Is Google broken? Or is your site broken? That’s the question any webmaster asks when she sees her Google click-throughs drop dramatically. It’s a question that Matt Haughey, founder of legendary Internet forum MetaFilter, has been asking himself for the last year and a half, as declining ad revenues have forced the long-running site to lay off several of its staff. MetaFilter, Haughey told me, made the bulk of its revenue through Google’s AdSense program. That is, MetaFilter worked with Google ad representatives to place advertising on its pages that was served by Google. In turn, most of MetaFilter’s visitors came via Google searches. (MetaFilter’s members pay a small one-time signup fee to see no advertising; I am a member but not a terribly active one. I should also disclose here that I used to work for Google and my wife still does.)
Founded in 1999, MetaFilter, or MeFi, quickly earned a reputation as one of the most intelligent and civil discussion sites on the Web. A core group of sharp, technically savvy users discussed culture high and low, while a small group of moderators walked a careful line between policing abuse and allowing free expression. Early users included some of the key movers in blog culture, including Anil Dash, Jason Kottke, and Meg Hourihan. It served as the model for the best-moderated forums on Reddit, where actual content outweighs noise, trolling, and link spam. Its subsite Ask MetaFilter was one of the best places to ask questions on all subjects and get intelligent answers, from “What clever relationship ‘hacks’ have you come up with?” to “What have you learned through your career, major, or specialization that you wish the general public knew?” to “If you killed somebody, how would you dispose of the body without getting caught?” If, like many Slate readers, you’re considering a septum piercing, MetaFilter’s page on pros and cons is far more informative (and better-spelled) than Yahoo Answers’ or Body Jewellery [sic] Shop’s (both of which Google ranks above MetaFilter if you search on “septum piercing pros and cons”).
In short, MetaFilter is the sort of site that makes the Web better. But in October of 2012, something terrible happened, as recounted by Haughey. The something terrible is in this graph, which shows MetaFilter site visits across time:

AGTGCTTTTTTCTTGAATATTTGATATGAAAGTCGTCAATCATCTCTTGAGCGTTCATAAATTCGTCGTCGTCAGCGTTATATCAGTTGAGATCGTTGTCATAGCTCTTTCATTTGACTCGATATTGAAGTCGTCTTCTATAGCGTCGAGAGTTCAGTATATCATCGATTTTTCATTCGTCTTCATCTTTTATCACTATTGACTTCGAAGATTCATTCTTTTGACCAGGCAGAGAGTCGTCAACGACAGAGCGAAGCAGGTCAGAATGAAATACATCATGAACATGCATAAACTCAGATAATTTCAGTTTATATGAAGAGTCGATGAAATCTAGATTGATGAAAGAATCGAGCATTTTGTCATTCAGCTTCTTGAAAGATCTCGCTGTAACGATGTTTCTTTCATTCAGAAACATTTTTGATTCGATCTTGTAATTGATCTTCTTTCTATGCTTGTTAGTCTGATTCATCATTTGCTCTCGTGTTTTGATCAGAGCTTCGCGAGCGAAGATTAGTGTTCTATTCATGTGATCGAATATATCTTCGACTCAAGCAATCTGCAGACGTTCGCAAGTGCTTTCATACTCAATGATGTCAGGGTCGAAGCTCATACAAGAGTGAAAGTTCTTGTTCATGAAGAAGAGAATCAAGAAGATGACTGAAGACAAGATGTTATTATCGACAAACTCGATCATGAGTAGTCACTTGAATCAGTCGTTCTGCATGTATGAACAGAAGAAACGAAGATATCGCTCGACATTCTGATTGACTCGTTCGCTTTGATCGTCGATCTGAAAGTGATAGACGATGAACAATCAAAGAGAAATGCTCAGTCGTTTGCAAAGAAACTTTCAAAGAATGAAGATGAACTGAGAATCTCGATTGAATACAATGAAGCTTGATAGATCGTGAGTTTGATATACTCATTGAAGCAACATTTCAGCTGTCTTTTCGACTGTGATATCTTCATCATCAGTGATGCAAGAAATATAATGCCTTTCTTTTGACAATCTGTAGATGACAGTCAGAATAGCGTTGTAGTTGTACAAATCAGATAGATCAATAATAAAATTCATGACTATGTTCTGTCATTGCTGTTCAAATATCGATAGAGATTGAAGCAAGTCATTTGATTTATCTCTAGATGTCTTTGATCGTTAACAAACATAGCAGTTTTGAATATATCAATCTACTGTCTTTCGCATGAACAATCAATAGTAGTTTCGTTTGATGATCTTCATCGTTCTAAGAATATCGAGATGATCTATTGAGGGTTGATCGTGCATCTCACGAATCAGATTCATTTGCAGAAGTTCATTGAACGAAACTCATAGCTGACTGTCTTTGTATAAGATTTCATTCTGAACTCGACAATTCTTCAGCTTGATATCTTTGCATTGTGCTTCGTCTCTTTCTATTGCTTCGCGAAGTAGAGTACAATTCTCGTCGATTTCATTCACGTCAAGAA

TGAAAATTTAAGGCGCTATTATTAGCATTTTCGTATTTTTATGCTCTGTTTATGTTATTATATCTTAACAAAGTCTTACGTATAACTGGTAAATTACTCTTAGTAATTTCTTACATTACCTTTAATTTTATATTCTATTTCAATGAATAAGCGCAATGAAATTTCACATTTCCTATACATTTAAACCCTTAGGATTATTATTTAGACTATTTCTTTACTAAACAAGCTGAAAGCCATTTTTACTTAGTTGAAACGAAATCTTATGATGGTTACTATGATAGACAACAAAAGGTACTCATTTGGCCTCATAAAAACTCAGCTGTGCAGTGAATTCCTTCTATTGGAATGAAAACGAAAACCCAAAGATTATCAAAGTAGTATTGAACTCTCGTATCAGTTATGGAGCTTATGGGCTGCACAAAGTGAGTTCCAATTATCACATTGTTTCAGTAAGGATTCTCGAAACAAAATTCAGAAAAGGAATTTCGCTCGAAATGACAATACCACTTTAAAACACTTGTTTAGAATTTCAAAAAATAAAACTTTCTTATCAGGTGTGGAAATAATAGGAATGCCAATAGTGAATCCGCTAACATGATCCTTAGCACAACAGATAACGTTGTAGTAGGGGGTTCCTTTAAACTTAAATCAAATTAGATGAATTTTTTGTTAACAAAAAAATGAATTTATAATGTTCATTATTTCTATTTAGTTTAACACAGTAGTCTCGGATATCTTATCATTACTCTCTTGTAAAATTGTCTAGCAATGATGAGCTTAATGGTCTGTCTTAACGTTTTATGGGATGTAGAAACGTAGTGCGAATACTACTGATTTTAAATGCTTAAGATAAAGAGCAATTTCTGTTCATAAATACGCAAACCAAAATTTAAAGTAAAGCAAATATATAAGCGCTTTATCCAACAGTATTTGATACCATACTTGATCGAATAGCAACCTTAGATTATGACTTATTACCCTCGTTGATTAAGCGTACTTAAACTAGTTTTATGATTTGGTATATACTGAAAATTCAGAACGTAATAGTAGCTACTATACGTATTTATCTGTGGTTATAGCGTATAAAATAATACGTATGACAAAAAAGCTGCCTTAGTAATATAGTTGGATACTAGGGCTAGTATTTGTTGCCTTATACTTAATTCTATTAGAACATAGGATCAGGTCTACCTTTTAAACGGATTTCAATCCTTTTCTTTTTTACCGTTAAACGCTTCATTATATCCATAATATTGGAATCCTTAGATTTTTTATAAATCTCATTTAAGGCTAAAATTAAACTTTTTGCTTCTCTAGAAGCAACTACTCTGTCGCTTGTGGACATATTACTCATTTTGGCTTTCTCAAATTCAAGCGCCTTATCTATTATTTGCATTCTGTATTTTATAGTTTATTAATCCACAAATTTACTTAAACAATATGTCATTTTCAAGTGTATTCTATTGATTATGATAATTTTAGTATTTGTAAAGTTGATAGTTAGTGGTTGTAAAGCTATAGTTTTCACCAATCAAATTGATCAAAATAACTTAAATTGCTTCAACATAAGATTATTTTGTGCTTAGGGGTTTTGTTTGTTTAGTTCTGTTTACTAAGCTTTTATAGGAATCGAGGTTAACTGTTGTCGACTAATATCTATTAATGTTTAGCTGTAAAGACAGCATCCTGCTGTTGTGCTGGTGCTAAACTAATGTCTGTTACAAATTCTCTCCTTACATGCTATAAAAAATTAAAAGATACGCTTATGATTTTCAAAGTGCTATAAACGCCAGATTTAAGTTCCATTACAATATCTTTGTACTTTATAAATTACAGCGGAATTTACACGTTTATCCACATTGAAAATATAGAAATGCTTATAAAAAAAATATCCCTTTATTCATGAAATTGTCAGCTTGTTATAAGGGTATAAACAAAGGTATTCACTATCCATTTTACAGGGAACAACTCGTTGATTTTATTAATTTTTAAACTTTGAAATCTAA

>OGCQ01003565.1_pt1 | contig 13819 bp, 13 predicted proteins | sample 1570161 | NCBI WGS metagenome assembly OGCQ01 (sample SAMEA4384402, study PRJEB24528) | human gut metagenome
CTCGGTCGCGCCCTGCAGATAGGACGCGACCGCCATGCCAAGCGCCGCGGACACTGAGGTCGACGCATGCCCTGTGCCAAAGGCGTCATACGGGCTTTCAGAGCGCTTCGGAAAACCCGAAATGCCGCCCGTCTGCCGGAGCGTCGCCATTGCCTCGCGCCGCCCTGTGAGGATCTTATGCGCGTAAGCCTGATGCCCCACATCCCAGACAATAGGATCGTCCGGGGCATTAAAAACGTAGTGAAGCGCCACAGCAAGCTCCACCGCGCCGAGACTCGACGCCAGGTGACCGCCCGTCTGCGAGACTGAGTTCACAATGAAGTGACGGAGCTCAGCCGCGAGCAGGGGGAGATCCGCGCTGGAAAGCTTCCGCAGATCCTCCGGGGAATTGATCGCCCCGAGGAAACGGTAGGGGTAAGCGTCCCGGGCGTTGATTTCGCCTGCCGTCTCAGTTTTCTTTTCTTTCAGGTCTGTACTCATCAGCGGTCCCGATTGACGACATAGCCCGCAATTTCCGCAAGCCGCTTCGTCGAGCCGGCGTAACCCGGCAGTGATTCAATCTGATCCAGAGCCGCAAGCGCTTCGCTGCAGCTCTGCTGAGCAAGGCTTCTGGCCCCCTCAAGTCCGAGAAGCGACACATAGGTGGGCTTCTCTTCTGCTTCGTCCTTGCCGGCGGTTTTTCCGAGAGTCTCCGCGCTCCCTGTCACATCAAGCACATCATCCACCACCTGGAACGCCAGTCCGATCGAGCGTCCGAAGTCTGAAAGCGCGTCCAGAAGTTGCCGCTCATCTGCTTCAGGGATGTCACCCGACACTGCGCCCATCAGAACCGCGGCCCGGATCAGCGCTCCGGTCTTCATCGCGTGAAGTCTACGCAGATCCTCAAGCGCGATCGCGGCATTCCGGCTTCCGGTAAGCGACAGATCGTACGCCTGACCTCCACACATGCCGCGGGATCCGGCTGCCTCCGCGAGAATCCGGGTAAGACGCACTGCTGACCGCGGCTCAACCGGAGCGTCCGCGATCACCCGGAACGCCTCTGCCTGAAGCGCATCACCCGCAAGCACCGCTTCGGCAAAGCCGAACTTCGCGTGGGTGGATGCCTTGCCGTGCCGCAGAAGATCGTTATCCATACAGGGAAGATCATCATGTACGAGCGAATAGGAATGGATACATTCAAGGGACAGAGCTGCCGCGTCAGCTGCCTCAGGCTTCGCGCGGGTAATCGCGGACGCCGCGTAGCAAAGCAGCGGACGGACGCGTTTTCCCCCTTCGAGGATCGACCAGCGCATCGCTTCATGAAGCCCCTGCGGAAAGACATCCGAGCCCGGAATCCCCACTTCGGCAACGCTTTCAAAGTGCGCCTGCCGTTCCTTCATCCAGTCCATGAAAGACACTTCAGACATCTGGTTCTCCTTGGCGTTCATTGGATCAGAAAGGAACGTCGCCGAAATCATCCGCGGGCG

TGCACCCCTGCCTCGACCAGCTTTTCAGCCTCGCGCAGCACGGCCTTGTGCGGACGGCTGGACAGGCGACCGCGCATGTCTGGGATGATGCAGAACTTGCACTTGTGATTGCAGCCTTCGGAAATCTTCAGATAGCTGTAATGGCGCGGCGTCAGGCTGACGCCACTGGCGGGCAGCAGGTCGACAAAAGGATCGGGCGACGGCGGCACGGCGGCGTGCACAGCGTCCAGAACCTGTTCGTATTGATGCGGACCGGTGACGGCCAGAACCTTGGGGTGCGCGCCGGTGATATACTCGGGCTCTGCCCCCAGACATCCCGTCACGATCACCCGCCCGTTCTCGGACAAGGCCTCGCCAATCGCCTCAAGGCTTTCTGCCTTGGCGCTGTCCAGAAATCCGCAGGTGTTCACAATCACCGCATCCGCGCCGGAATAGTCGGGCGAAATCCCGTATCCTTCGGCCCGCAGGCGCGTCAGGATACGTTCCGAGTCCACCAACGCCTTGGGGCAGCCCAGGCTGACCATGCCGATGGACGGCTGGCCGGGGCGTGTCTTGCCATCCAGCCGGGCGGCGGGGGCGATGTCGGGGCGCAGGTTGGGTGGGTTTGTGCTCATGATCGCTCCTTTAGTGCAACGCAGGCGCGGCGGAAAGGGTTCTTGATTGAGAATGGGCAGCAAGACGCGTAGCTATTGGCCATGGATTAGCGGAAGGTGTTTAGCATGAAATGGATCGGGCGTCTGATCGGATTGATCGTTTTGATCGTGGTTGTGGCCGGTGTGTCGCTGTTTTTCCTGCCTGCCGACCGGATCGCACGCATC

Traffic suddenly dropped by 40 percent, and stayed there. The graph shows visitors on a day-by-day basis, which follows a consistent weekly pattern until it nearly drops by half toward the end of 2012. With fewer visitors came fewer ad click-throughs, and within weeks MetaFilter’s ad revenue stream had nearly been halved. According to Haughey, the drop in traffic owed almost totally to drops in click-throughs from Google search results. MetaFilter had not made any particular changes to trigger this drop, and Google, as usual, wasn’t forthcoming about what might have caused it. Haughey tried reducing the number of advertisements, wondering if perhaps MetaFilter had too many ads, since Google had been known to penalize sites for being too ad-heavy. But that didn’t help. His Google AdSense representative had no answers, Haughey said, other than to ask if he was interested in running more ads by Google.
The drop in Google traffic to MetaFilter almost certainly owes to MetaFilter pages appearing lower across the board in Google search result pages. To understand a bit about how search result ranking affects website revenues, you have to understand the so-called Clickthrough-Rate Curve, which shows how frequently users click on the first search result, second result, and so on. According to ad network Chitika, you’d better be in the first few results if you want anyone to see your page:
Fully one-third of all clicks resulting from a Google search are on the top result. The second and third eat up nearly another third. People look at the second page of search results less than 10 percent of the time. These results may be conservative: A 2012 study suggested that the first link gets clicked on over half the time, while another study suggested roughly 40 percent. This is why search engine optimization, or SEO, is so vitally important and such a moneymaker.
Google, of course, does battle with “black hat” SEO organizations that try to trick its algorithms, continually altering its ranking system to try to reward pages that play fair while penalizing those that don’t. “Link spam” was one of the most notorious ways SEOs tried to uprank their sites, by plastering spam links all over other people’s sites. Part of Google’s algorithmic updates in 2012 was specifically designed to address this webspam problem.
But the people behind MetaFilter weren’t perpetrating any of these SEO crimes; Haughey said that as far as he knew, they were committing no violations and were working hard to follow Google’s recommendations. Still, they clearly got caught in the 2012 shakeup.